Red Sox notes: After off-night, night off for Joel Hanrahan
|04.11.13 at 6:21 pm ET|
One night removed from his first blown save as a member of the Red Sox, Joel Hanrahan will not be available to the Red Sox barring an extreme circumstance such as a marathon game. However, the fact that Hanrahan will not be considered for relief duty tonight reflects on his 31-pitch workload on Wednesday night rather than on his struggle through a five-run yield in just 2/3 of an inning. Even so, manager John Farrell made clear to the two-time All-Star — who has struggled out of the gate to an 11.57 ERA — that will not be ceding his job.
“We talked more about going forward and he’s our closer,” said Farrell. “[But] regardless of the outcome of last night, we’ve got to consider recovery time and that type of thing. I think Joel is well aware of what took place last night.”
Farrell suggested that Hanrahan has been, perhaps, overly aggressive, losing some command while trying to throw pitches at maximum velocity. Pitching coach Juan Nieves echoed that theory.
“You have great stuff, but you have to hit the mitt a lot of those times. There has to be a purpose with every pitch, and we’re going to talk about it today,” said Nieves. “To me, location is the most important thing. His stuff is good enough. He throws 99 mph with the great slider. The consistency of that has to be a little better. Big-league hitters feed off poorly located fastballs and poorly located breaking balls. That’s why they get paid a lot of money, that’s why he gets paid a lot of money. Basically, it’s the challenge of seeing the glove and hitting the glove more often than not.”
Still, Nieves made clear that there are no significant concerns with Hanrahan. The closer is, according to the pitching coach, completely healthy, with the stuff that will allow him to excel in his role.
“I feel the same way I did two days ago like I feel today. There are no big issues on anything. It might happen again, you never know,” said Nieves. “It’s part of the game. The other guys, they make a lot of money too because they’re a great-hitting team. I’m not concerned. It’s just get ready for today, and we’ll attack accordingly.”
OTHER RED SOX NOTES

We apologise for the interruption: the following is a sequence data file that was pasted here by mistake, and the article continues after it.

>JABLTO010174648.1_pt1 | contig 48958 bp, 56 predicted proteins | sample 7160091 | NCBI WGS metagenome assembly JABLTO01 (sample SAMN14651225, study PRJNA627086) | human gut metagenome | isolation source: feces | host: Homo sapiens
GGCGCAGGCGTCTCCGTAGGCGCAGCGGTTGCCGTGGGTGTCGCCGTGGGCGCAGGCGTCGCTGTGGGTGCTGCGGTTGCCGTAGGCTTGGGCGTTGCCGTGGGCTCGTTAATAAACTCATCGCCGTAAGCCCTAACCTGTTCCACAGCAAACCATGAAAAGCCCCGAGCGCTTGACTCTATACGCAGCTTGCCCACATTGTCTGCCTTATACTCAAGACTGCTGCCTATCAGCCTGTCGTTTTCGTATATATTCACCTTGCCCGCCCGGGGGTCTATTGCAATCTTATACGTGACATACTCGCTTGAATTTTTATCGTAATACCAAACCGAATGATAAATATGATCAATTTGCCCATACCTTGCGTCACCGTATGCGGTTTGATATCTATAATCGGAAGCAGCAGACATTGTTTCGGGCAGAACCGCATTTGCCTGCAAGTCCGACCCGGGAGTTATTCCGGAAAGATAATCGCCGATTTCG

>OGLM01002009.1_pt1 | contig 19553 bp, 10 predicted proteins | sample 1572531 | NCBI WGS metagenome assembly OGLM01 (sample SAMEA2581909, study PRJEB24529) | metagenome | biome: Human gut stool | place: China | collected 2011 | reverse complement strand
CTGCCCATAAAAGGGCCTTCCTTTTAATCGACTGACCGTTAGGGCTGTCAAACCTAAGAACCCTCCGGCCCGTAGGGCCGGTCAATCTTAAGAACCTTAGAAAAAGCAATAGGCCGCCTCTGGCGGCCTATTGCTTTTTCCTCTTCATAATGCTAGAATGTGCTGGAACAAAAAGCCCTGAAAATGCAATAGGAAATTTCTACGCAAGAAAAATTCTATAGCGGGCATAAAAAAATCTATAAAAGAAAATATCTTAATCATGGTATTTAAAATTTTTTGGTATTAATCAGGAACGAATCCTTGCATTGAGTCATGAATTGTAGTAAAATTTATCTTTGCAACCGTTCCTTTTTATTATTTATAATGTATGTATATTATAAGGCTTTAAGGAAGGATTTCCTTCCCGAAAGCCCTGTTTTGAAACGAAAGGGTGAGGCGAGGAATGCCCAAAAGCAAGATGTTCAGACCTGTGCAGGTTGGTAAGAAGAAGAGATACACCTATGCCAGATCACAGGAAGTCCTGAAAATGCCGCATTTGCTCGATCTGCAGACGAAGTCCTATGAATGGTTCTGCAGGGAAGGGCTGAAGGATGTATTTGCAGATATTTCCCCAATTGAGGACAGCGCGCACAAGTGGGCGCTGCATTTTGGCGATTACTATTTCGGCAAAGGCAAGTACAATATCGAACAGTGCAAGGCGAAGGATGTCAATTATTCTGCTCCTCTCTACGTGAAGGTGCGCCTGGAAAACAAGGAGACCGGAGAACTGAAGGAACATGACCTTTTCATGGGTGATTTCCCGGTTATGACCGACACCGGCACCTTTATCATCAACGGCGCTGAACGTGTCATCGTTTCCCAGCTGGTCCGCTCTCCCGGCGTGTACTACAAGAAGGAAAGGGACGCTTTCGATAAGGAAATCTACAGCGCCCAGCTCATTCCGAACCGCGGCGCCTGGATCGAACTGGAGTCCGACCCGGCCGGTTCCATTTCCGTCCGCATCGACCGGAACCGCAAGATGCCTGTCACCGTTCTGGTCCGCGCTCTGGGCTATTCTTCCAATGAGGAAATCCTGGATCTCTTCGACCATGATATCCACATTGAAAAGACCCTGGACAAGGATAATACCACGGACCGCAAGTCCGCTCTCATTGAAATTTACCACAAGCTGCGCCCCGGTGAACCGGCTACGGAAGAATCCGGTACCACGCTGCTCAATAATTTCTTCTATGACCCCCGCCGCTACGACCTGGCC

— In spring training, Farrell suggested that the team might use Shane Victorino (who has been a better right-handed hitter than left-handed hitter) as its No. 2 hitter against lefties, with Daniel Nava serving in the two-hole against righties. However, Farrell has instead elected to use Victorino as his No. 2 hitter on a consistent basis, something that is a reflection of the fact that Victorino has been been hitting well against righties. To date, the switch-hitter is 6-for-17 with a double in 18 plate appearances while batting left-handed against right-handers, good for a .353 average and .333 OBP (a sac fly and an absence of walks explains why the OBP is lower than the average).
Meanwhile, with Nava driving the ball on a consistent basis while also providing on-base ability, he’s represented a strong presence in the middle third of the batting order against righties — helping to explain his presence in the sixth spot in the batting order in the last four games.
“I think once we started the season, his at-bats from the left side of the plate have been consistent, they’ve been fairly equal to the right side,” said Farrell. “What Daniel has done with providing protection behind [Will Middlebrooks] and really in the short run, almost a middle of the order type of bat, whether it’s getting an inning started with a walk or an extra base hit, it gives us the ability to lengthen out the lineup a little bit and protection in that middle of the order.’
— Farrell said that right-hander Koji Uehara might be a consideration to pitch on Thursday. Even though Uehara had nine shutout appearances last year when pitching in back-to-back games, however, the manager wants to be careful about managing his workload. He also said that Uehara is strictly a one-inning option.
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